Unfortunately, there is one thing I can't quite forgive J.K. Rowling for, and that's her creation of "the trend." More than in adult fiction - and perhaps because teens themselves latch onto trends more than adults - the YA market is often built around one huge concept. Before Harry, YA was full of stories about teens finding their voices. Some novels took more chances than others, some were darker, some were genre fiction gems, but for the most part they were contemporary stories that came of age with the term Young Adult itself.

Harry showed the world that YA could go beneath the surface of what being a teen is like. Taking us to a land of magic and showing us the powers of family and friendship, YA was able to become a more nuanced genre. The formerly quiet Young Adult market needed a while to get a hold of what Harry did to it, and once it recovered the timing was right for Twilight to take over. In the book world, The Boy Who Lived was so five minutes ago by 2005. While the rest of the world enjoyed our wizards, we book dwellers found vampires. Not the vampires adults were used to. YA needed their turn with them, so enter Twilight. For better or worse, YA was all about cute dead boys and the girls who loved them. As followers of the publishing industry, you don't need to be told what happened next: Paranormal Romance Overload.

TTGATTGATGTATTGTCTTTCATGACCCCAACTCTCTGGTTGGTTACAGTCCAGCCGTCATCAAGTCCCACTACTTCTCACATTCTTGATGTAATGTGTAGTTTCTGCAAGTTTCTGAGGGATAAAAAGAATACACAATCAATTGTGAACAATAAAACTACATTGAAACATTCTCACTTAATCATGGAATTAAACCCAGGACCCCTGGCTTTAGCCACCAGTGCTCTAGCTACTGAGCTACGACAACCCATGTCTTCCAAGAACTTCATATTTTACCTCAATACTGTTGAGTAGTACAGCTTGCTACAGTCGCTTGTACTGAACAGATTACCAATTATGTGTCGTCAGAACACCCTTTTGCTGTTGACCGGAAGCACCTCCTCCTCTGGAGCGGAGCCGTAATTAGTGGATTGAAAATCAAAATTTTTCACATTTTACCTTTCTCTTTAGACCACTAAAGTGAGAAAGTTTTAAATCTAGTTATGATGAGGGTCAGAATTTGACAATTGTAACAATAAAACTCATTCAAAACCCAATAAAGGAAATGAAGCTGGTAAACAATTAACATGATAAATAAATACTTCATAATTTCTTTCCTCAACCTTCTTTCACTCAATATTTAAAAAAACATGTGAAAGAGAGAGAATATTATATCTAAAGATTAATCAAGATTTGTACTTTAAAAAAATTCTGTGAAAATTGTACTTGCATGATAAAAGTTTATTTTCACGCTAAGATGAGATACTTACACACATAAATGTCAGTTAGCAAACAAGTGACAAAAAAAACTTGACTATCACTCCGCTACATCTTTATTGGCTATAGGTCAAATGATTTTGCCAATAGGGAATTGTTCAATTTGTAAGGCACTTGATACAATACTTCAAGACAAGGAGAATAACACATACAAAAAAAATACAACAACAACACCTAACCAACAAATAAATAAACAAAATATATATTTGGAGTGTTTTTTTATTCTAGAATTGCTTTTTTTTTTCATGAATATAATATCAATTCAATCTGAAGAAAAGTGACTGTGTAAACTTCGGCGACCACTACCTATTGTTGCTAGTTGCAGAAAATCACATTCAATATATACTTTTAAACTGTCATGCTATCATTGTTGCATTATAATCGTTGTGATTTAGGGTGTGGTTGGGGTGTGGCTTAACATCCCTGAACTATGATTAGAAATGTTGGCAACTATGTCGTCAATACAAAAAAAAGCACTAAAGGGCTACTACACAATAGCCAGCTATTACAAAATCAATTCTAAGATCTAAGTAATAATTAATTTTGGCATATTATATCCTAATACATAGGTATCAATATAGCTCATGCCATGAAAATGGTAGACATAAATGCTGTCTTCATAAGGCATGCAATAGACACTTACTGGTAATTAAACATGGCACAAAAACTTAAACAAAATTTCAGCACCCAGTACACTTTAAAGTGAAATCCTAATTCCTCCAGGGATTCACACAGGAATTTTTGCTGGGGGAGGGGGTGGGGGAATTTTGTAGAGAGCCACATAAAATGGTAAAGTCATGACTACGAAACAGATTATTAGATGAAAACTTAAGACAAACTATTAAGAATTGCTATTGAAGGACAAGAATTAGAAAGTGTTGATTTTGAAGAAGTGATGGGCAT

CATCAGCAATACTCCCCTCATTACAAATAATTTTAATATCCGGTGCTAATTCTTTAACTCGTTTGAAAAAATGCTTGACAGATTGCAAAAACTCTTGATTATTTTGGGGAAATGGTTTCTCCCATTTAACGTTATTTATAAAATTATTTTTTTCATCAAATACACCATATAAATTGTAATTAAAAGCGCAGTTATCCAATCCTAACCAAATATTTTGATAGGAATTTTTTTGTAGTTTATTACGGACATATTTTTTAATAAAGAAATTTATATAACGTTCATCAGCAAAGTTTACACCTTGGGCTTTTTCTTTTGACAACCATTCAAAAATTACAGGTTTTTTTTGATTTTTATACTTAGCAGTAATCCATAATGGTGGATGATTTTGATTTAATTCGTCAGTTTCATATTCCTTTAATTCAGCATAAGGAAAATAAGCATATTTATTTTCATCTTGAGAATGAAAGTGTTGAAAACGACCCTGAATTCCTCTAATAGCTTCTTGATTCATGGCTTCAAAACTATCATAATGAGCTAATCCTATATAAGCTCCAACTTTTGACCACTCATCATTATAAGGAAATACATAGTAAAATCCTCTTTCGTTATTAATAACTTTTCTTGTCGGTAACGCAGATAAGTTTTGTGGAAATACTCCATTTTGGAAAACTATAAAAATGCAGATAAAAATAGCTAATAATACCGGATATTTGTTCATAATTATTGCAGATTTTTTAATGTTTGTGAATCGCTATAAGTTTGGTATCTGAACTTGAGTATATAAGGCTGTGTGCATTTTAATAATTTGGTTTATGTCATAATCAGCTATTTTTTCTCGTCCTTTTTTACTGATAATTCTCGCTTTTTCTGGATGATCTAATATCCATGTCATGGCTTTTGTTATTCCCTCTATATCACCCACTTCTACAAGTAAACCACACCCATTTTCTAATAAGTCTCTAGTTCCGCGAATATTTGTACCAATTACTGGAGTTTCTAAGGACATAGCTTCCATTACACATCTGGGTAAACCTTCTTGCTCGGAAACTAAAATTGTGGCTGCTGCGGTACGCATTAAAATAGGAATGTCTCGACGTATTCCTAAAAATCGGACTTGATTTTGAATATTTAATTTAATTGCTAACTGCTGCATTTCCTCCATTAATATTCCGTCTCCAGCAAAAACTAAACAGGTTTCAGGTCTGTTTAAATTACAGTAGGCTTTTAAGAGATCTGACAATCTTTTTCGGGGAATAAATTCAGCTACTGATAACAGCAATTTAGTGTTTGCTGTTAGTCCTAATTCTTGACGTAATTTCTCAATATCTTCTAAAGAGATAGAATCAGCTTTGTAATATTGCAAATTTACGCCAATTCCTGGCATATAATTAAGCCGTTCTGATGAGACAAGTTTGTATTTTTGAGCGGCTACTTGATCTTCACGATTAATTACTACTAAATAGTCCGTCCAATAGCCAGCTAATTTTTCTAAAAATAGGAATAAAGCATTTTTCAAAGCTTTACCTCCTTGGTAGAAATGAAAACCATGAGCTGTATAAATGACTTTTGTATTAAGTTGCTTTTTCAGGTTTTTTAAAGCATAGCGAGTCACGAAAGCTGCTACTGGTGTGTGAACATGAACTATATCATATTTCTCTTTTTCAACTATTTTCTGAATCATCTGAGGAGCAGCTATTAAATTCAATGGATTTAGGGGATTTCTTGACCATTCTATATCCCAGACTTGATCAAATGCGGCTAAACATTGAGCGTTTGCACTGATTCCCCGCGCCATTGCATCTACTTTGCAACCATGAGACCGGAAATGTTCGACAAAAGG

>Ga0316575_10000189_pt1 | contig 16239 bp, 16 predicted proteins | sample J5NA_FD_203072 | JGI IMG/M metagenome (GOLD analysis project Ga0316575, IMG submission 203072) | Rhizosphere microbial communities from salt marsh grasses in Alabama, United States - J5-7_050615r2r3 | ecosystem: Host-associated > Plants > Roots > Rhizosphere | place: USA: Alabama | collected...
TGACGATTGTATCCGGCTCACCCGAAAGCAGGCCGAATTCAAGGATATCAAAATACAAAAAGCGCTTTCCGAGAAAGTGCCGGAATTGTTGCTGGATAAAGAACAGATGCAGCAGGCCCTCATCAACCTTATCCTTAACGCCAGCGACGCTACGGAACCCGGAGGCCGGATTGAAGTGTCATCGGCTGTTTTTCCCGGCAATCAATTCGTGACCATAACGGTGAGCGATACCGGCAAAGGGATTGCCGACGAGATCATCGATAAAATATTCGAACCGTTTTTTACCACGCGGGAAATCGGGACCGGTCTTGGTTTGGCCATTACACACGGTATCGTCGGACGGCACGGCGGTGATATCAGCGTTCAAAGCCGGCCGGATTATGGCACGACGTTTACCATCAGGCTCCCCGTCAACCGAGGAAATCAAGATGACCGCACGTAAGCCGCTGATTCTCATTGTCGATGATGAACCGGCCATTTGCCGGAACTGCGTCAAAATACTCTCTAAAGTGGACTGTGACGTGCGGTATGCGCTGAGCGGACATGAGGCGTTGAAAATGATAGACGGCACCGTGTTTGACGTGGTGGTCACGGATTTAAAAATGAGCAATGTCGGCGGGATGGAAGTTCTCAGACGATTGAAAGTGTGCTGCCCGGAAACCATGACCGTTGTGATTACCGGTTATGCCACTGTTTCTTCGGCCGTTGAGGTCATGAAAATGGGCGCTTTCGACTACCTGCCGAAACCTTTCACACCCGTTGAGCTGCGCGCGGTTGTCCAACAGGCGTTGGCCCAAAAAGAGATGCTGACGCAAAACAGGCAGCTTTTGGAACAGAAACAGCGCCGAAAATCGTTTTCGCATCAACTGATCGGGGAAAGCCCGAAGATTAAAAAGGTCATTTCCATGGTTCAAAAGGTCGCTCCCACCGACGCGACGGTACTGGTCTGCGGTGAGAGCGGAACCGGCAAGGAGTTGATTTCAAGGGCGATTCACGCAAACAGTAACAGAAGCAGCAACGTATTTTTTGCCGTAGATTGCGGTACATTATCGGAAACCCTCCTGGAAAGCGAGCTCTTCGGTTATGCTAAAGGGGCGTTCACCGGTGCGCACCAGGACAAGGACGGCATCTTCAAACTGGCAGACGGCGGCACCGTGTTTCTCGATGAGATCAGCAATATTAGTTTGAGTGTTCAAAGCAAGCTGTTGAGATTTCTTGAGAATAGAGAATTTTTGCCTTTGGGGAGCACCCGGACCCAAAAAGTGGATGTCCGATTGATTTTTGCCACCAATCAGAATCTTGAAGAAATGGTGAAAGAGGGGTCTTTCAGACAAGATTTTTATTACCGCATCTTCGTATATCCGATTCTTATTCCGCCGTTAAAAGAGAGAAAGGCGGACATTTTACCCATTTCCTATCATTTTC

After a few adaptations of the books that started our obsession with vamps, werewolves, and all those paranormal dreamboats, the book industry was once again ready to move on. So in the midst of the later Twilight books and the early Twilight movies, readers moved on to the next next big thing - The Hunger Games - and it's been all dystopia all the time ever since.

Which brings me back to the The Hunger Games movie. Despite claims of following agents on Twitter and reading industry blogs, it seems every querying writer who writes in a trend consciously ignores our insider knowledge that the market is too saturated for them to join the club. The justification that I most often see in queries is "because of the success of the movies..." What trend-hoppers don't realize is that the popularity of a movie does not effect their likelihood of getting - or not getting - published. That's not to say movies don't help immensely with sales of already-published books within the genre. They also can help start trends within the movie industry. But, we don't work in the movie industry.

When a book like Harry, Twilight, or The Hunger Games becomes so big that it single-handedly creates a trend, the next logical step is for that book to become a movie. Writers should think of film adaptations as the equivalent of your parents joining Facebook. Millions of people were already enjoying it, but anything exclusive or cool about it is over the second it crosses over to a different audience. Books start trends; films end them.

Twilight wasn't fantasy and The Hunger Games wasn't paranormal romance. The Next Big Thing won't be in the same genre as the current trend, so jump off the train, start something new, and be what's next.